The first condition, “attenuated psychosis risk,” was meant to identify young people in danger of developing a full-blown psychotic disorder as they get older. But many psychiatrists complained that scant evidence exists that the symptoms — for instance, occasional mild hallucinations or delusional thinking — reliably predict later psychosis. And they warned that a diagnosis could prompt doctors to needlessly treat many youngsters with powerful antipsychotic drugs that have harmful side effects.
More research needed
Also gone is a proposed category for “mixed anxiety depressive disorder” that critics charged could label the challenges of everyday life a mental condition. Both categories will instead be put in a section of the DSM-5 for conditions requiring further research.
The modifications were among a series unveiled Wednesday that will be open to a third and final round of public comment lasting six weeks, through June 15. The 162-member group charged with revising the DSM-5 could make further changes in the next several months since the final draft is not due to the printer until the end of the year, with publication scheduled for May of next year.
David Kupfer, a professor of psychiatry at the University of Pittsburgh School of Medicine and chairman of the current task force, said the latest tweaks showed the committee was responding to outside opinion and comment.
“We have not made decisions ahead of time,” he said. “I am spending 24-7 with 160 colleagues trying to do the best we can to listen to everybody.”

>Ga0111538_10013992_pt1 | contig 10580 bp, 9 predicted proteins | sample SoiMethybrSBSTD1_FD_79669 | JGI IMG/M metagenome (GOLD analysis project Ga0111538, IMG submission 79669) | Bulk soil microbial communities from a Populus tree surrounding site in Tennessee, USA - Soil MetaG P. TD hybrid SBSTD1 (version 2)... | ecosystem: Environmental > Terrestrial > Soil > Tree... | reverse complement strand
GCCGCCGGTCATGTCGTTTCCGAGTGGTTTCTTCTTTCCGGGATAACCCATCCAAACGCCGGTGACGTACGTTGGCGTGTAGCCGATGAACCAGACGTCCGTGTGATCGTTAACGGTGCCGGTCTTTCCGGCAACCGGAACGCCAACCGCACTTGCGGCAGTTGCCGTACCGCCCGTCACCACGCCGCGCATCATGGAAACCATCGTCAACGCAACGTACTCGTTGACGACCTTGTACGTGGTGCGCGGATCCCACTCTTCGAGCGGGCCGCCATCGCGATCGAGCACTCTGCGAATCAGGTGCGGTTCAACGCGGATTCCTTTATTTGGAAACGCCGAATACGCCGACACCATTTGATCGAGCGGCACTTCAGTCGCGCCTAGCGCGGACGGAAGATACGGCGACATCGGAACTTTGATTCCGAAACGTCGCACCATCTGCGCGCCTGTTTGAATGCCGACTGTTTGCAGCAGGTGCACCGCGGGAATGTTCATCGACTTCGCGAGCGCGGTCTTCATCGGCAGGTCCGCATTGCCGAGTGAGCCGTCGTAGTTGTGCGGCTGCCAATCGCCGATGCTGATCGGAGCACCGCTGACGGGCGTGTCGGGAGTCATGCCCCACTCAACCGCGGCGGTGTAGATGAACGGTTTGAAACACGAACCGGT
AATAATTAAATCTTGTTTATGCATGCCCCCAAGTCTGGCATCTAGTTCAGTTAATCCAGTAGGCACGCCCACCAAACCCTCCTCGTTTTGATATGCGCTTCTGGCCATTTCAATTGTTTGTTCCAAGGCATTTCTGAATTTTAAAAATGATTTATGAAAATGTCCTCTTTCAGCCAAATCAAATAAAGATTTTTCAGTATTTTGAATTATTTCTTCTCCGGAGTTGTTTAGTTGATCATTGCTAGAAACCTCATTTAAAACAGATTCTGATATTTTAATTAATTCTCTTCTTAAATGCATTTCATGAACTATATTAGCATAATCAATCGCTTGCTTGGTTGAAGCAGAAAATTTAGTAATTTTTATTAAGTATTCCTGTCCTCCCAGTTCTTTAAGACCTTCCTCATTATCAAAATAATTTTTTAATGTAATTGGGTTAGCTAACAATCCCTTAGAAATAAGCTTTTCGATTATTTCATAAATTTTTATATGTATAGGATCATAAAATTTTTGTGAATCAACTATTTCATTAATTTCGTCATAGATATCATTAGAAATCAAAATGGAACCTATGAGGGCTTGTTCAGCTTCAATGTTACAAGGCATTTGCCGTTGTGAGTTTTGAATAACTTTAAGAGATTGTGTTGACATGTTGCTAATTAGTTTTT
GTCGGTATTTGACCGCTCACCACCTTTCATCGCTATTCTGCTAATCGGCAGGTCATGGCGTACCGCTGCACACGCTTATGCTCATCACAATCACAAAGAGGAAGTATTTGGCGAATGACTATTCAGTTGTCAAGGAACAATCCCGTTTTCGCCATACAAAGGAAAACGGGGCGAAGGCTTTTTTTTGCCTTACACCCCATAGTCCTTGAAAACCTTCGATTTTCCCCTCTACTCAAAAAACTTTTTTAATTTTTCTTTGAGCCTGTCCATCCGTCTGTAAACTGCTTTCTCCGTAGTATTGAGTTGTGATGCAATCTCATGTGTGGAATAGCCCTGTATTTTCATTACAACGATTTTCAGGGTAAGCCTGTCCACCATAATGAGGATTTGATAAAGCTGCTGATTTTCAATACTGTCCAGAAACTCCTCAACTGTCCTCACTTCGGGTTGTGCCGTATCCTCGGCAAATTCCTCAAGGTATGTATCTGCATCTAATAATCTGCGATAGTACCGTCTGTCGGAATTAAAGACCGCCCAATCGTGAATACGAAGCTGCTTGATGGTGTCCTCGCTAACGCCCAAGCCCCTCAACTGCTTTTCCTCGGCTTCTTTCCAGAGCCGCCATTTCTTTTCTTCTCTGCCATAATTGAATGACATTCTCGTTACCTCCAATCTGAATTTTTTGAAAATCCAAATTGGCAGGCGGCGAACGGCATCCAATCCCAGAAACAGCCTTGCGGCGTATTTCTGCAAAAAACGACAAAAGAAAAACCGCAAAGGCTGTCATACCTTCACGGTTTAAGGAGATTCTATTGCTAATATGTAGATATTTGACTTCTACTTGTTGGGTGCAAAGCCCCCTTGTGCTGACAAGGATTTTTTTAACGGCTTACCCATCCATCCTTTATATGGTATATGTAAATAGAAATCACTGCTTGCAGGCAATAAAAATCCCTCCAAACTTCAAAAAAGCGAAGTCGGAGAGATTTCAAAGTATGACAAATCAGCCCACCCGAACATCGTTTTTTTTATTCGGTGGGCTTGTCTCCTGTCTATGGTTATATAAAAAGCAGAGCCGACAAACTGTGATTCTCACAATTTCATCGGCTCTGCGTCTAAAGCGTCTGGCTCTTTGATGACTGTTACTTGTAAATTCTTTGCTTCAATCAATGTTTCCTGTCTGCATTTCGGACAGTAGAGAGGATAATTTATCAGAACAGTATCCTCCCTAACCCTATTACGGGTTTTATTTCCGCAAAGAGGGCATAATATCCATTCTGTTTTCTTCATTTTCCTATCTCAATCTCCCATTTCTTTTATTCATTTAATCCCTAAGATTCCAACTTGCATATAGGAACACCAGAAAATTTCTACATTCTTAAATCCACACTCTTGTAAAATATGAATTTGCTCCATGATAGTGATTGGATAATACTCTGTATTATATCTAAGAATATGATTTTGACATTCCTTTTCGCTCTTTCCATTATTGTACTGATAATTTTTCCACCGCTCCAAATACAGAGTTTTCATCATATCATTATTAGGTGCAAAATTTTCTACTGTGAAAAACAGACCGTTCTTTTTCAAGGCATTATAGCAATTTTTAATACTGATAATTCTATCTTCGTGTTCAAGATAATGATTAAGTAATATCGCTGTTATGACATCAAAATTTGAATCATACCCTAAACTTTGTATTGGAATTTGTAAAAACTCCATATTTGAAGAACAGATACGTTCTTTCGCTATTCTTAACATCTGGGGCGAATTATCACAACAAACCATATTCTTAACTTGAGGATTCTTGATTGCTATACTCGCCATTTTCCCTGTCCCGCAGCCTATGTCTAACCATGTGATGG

But the years-long drafting process has been dogged by delays and allegations of disorganization and secrecy. That process looms large over the psychiatric association as it opened its annual conference in Philadelphia on Saturday.
The stakes are heightened by the outsize role the DSM plays in American society. Used by medical professionals to assign patients diagnostic codes based on their symptoms, the DSM’s wording can affect what treatments a person is prescribed, whether their health insurance pays for it, what school and social services they are entitled to, and how long they can be committed by a court.
Allen J. Frances, chairman of the committee that updated the current, fourth edition of the DSM in the 1990s, and among the most prominent critics of the latest effort, also pointed to aggressive tactics adopted by pharmaceutical companies in recent years. Eager to identify new customers, he said, they were quick to capitalize on seemingly minor expansions made to categories in the current DSM by directly marketing to the public or to primary care doctors and OB-GYNs — who, while less trained in the nuances of mental illness, prescribe the largest share of many psychiatric medications, including antidepressants.